We have a 12.2MP f/1.7 main camera with dual pixel PDAF and OIS, supported by the 16MP f/2.4 2x optical zoom, again with OIS with Super-Res Zoom. Many have complained about the lack of a wide-screen option when others are adding it now - and I have to agree that it's a great addition to the kit-bag. Maybe that'll come with Pixel 5 - I can see it now, the all-new Pixel 5G with 5 cameras and 5G (you saw it here first)! There's lots of automation going on with the Pixel - whereas the LG V50 boasted geek-dream manual knobs and dials for every eventuality - Google want the photographer to place their photo-taking experience in their hands. And generally get excellent results. People have been playing with astrophotography, for example and auto-detecting night modes and so forth. It's clear that Google are having fun pushing the AI boundaries, though be sure to invest in a tripod if you want to join them!
Automation in Portrait mode works well and night mode pulls out details previously that could only be hoped for, by use of multi-shots and computation - leaving the software to work out what you're up to, what your subject is - and giving you the best result. There is now a quick-share swipe-up from the last-taken-shot icon and up to 3 venues can be assigned to that. Tapping the screen in shooting mode gets you a highlights/shadow control (sliders) so you can indeed apply some manual adjustment. Double-tapping the screen gets you the zoom slider and depending on what you set on that will depend on which of the cameras the system uses and how much optical/digital is applied. As I say, I've tried 8x zoom using this hybrid system and am getting better results than the 2XL with the supplied 10x.
Lastly, on the front there's an 8MP f/2 Selfie but with TOF 3D but no AF. On the Pixel 3 however, there were two 8MP Selfie cameras, an f/1.8 'normal' view twinned with an f/2.2 'wide-angle', again with no AF. There was no optical zoom on the rear camera, the only camera on the back being the much-praised 12.2MP f/1.8 with OIS. To be fair, I never had any complaints about the shots produced by the 3 or 2XL but (in some ways) the 4 pushes things forward for zooming.
There's loads more to say about the camera setup, but I'll leave it to Steve as he uncovers the potential and capacity of Google's system. Stay tuned to The Phones Show and Phones Show Chat in the coming weeks and months.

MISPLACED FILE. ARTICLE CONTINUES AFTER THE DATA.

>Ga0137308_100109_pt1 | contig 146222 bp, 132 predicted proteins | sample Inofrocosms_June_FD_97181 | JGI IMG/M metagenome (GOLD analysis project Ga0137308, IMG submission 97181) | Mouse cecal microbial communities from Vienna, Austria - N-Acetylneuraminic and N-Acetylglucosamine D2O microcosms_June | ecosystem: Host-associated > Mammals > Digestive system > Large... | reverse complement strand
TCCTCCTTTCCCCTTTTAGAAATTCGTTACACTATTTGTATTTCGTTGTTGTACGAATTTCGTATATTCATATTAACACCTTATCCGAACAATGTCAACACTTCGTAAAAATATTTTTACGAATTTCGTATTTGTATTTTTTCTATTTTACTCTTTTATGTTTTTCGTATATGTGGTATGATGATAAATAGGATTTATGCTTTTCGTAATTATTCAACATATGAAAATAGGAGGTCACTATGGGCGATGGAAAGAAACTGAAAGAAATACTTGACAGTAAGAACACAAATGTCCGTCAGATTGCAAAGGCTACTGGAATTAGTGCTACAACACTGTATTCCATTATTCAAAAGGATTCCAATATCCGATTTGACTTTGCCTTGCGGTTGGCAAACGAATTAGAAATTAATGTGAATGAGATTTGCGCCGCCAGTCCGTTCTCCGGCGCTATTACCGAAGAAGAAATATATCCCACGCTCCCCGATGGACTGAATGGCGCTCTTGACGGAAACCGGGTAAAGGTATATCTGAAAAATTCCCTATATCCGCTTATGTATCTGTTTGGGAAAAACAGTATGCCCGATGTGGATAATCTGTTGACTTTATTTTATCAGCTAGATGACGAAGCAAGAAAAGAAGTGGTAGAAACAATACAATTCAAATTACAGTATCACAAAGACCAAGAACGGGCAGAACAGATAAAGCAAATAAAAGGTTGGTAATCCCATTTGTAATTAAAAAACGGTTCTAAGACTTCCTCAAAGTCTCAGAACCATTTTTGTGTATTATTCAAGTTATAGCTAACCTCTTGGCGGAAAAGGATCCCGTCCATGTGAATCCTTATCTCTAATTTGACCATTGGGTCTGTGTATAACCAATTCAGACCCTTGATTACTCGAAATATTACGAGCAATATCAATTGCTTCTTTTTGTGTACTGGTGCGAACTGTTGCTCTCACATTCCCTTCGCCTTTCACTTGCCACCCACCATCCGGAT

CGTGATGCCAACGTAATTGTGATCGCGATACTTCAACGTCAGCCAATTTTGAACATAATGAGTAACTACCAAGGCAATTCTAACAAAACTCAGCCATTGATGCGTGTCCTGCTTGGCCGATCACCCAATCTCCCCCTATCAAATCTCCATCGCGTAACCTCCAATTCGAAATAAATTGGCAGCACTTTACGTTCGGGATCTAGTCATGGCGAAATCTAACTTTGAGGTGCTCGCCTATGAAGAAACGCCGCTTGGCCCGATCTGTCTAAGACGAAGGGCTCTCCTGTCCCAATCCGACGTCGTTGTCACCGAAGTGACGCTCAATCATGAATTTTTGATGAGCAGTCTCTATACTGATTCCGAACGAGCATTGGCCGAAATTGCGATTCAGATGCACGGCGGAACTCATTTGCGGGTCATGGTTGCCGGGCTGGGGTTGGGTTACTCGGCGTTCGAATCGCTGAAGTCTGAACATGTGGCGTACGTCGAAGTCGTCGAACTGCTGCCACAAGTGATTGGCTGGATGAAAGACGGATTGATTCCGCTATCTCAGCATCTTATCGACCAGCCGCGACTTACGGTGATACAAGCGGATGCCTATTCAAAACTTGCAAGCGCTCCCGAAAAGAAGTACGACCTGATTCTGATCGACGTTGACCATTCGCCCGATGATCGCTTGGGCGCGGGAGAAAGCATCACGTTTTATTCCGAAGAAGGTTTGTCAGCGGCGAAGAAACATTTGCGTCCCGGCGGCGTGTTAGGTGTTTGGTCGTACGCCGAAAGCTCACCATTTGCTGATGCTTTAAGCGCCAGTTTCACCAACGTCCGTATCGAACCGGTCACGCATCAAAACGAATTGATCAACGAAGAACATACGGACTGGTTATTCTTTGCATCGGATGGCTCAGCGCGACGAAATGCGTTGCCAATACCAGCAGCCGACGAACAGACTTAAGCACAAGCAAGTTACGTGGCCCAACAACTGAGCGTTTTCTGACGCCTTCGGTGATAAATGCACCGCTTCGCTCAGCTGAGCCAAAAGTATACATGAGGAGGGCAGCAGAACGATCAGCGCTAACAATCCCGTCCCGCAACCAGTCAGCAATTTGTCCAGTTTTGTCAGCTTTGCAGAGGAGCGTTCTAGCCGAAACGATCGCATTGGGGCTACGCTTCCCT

Battery
This is the big one which everyone is moaning about out there, so I'm here to contentiously report that the 2,800mAh battery on this unit is surprisingly good! I've been doing my usual testing scheme but this time I've tested it both with Motion Sense on and off. Some have been believing that the fancy sensor array at the front driving all the clever stuff, including the Soli Radar have been hitting the battery needlessly (for the benefit gained in functionality). My tests show that firstly, Motion Sense being on or off makes little, if any difference. Bear in mind that I'm not on a test-bench here, just my real-world testing which is applied across all devices at which I look.
The 10% Reading Test returns me 1 hour and 20 minutes. This sits right in the middle of the poorest results from smaller units and big leaders, including the Pixel 2XL which scored 1 hour 46 minutes. So, far from the worst but far from the best - however, not the dreadful that some are recording. Real World use for my usual pattern across an average day, again, gets me somewhere in the middle, regardless of Motion Sense on or off. A full charge is giving me about 20-24hrs and 5-7hrs SoT. Usual conditions apply, adaptive brightness and battery engaged.
For the small size of the device and the AI stuff going on in the background, I really don't think that's anything to complain about. Yes, of course, you can do better from a bigger device (look at the Pixel 2XL, above) but for a dinky pocket-phone with technically a very small powered battery, it's performing well. Don't forget that there's also Qi Charging here, so with chargers dotted around the place (which I have not been used during testing, obviously) it's going to get topped up through the day anyway - so it's almost always fully charged when heading out and about. Needless to say, if you cane it in any way with shooting video or streaming Netflix you're going to kill it, but that's true of pretty much every device out there. Carry a PowerBank! Or the Fast Charging plug/cable. I often wonder if reviewers are very unfair reporting battery performance and not reflecting real-world, but constant relentless use during testing.

Interim Verdict
These have been initial thoughts as it really feels like I still need my SIM Card in another device to use as my daily main phone - particularly for payments, which seems like we've gone back five years! There are always missing and evolving features that we'll complain about of course. Tech develops, new angles are tried out, decisions made, sometimes reversed! It's all good fun, but the best thing about a Pixel is being close to the beating heart of Google, for me. The fastest updates and new features. Can't beat it!
It's a terrific little bundle of tech with much work for Google to do in the coming months. We know that they are likely to do so and bring new features and tweak the ability of those present. It's just about big enough for me with the increased screen-space over previous little Pixels, but I'd still maybe just like a tad more! The camera tech is, by any standards in mobile phones, excellent and the vast majority of users won't be able to complain about their results. The speakers are amazingly good for the size, and so on. Evolution of components giving us better and better performance.
As for price, well yes, it's not cheap. It is cheaper than last year's offering but still a sizeable chunk of cash for those not getting a contract upgrade. The good news there is that the Pixel 3 will soon be available cheaper and, you could argue, is perfectly good enough for a couple more years. I can't recommend this phone for anyone to use as their only and main phone just now, but I will soon! We'll keep updating our views as we go through the months ahead so it really is a case of watch this space.